In the grand scheme of things, where other manufacturers are regularly offering more than 150bhp in their 3.5-tonne vans, Ford’s move from 125bhp to 135bhp might seem somewhat too little, too late for a range-topping engine. But that’s not the case. The max-bhp figure is not going to set the world alight, but the torque, all 275lb-ft of it, is going to be rippling Tarmac.
Take, for example, Mercedes-Benz’s 156bhp Sprinter. A headline-grabbing power figure, but only 243lb-ft of torque. Ford’s 135bhp engine has a full 66lb-ft more than the 125bhp diesel it replaces.
Part of the reason why manufacturers have gone the route of power over torque is that they haven’t had the gearboxes available to handle the extra turning effort. The same has been true for Ford, until now. Along with the 135bhp engine, Ford is introducing the first fruits of its joint venture with transmission firm Getrag, in the shape of a new six-speed MT82 gearbox.
With a central bearing to prevent flexing of the internal shafts, the MT82 can handle up to 80% more torque than the firm’s trusty MT75, which is retained for lesser engines.
To cope with the additional torque, the company is also offering two new rear axles, one aimed at heavyweight urban use, the other at economical high-speed travel.
Ford has achieved the 135bhp through the adoption of high pressure common rail fuel injection for its top 2.4-litre motor. The TDCi engine uses the same technology as the Focus and Mondeo TDCi engines already in use, with a Delphi fuel pump providing up to 1,600 bar of injection pressure.
To provide enough air for that fuel to burn in, Ford has adopted a variable geometry turbocharger, jointly developed with Mitsubishi.
The engine is the first rear- wheel drive Transit motor to come with hydromounts, which can be fine tuned to reduce noise and vibration. It also gets a dual-mass flywheel to further lower vibration in the driveline.
The 135bhp engine signals the start of a complete revision of Ford’s van engine range. The 125bhp motor is replaced by a further new diesel, offering 115bhp, though it is retained in the Durashift automated manual gearshift van.
Though the 115bhp TDdi obviously has 10bhp less than the engine it replaces, it has the same 209lb-ft of torque, so there should be little change in driving feel. Ford’s commercial vehicle marketing manager Jon Fisher says the new line-up will see a broader spread of sales.
Traditionally, 75% of rear-wheel drive Transits have been fitted with the base model 90bhp engine, the other 25% buying the higher-powered 125bhp engine. Fisher expects a greater migration up the power scale with the new motors, settling at 40% of rear-wheel drives using the 90bhp engine, 40% in the 115bhp and 20% opting for the 135bhp.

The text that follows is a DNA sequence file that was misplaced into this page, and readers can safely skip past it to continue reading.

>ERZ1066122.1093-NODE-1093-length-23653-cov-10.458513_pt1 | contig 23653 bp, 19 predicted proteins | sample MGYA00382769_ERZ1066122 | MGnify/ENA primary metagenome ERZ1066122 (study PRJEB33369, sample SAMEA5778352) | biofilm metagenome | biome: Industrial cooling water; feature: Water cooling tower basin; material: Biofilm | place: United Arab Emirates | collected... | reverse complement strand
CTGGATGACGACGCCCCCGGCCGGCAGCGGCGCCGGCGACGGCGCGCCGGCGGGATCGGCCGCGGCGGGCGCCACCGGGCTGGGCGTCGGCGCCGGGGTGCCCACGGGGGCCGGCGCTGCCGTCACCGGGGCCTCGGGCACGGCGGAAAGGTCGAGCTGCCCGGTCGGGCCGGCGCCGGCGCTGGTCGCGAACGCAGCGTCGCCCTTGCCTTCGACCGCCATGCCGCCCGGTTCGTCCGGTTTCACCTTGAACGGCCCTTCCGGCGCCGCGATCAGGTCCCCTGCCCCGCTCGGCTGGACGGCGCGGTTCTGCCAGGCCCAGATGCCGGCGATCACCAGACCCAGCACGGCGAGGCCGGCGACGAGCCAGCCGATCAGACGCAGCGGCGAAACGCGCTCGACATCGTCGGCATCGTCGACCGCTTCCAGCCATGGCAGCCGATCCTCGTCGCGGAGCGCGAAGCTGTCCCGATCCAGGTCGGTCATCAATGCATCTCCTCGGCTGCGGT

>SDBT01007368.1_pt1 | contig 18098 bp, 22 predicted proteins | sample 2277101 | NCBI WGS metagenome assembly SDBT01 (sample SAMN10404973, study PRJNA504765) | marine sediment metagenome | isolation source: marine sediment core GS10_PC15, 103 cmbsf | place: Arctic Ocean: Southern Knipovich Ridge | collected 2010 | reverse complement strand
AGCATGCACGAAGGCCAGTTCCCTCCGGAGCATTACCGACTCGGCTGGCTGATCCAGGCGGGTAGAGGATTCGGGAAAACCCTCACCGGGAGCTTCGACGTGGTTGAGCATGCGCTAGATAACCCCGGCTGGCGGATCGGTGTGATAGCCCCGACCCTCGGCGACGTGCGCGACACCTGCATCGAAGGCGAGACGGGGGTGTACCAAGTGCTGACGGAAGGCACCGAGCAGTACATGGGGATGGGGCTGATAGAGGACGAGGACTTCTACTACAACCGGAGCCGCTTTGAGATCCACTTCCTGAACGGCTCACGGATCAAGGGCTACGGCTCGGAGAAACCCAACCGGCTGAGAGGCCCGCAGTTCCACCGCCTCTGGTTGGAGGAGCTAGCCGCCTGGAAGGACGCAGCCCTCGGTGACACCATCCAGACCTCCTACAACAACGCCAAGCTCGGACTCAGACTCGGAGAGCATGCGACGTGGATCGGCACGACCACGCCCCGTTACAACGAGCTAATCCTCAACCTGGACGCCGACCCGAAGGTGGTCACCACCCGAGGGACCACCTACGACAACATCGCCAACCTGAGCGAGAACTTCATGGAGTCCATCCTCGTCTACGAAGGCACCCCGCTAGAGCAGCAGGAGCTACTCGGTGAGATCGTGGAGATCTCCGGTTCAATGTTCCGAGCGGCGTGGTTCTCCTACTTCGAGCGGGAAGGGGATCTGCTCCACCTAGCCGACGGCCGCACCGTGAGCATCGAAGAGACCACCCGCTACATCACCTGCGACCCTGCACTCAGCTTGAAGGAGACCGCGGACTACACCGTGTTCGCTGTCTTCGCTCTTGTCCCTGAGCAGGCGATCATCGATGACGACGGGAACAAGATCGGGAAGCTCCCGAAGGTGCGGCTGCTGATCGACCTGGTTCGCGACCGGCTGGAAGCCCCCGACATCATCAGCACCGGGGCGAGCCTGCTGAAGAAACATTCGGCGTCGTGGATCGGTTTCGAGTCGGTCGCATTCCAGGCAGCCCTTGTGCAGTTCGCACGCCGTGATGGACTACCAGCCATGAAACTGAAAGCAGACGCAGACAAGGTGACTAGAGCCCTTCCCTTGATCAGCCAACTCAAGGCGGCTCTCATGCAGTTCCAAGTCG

However he eventually sees the 115bhp engine taking on the mantle of the most popular. He said: ‘We see this becoming the engine of choice at 3.5 tonnes.’
The 115bhp engine carries a £600 premium over the 90bhp, while the 135bhp, complete with its new six-speed gearbox, costs £1,350 more than the 90bhp base model. Fleet managers will have to closely examine the needs of their companies to decide where to spend their money. One thing to be aware of though, come resale time the higher horsepower models do tend to retain much of the additional entry cost in terms of residual values.
We took the 135bhp Transit out on the autobahn and up into the hills around Munich for a day-long drive. The first impression was instantly how quiet and refined the new engine was. From tick-over right up to the higher reaches of the rev range, the motor was smooth and the noise subdued.
In the past, when Transit engines have become more refined, the focus of attention has turned to the somewhat rattly gear-lever. But this was not the case with the Getrag six-speeder. It was fingertip light and very direct, slipping easily across the double gate.
Reverse gear is forward and to the left of the first-second plane.
This wasn’t a problem though as you have to push quite hard to get the lever across enough to drop into reverse, so there should be few cases of inadvertently choosing the wrong direction. If this did happen though, Ford has fitted the box with an audible alarm that bleeps at you when you select reverse.
On the motorway, the Transit is a flyer. Fleet managers concerned about speeding tickets should take note, the 135bhp van, even with a 70% load, simply picked up and went from any speed. Even well beyond our domestic speed limit, the van was happy to pull out and accelerate further.
The real joy of the engine though was, as Ford suggests, in its torque. Despite having one more ratio to play with, it was easy to become lazy and just let that engine pull from virtually any revs. On the hillier sections of the route it was a real pleasure to just surge up steep grades, with little need to change down at all.
The 135bhp engine, along with its six-speed box, finally puts Ford on a par with some of the more highly-powered vans on the market, in terms of torque at least. The engine is smooth, quiet and refined, offering perhaps the most car-like driving experience yet available in a Transit.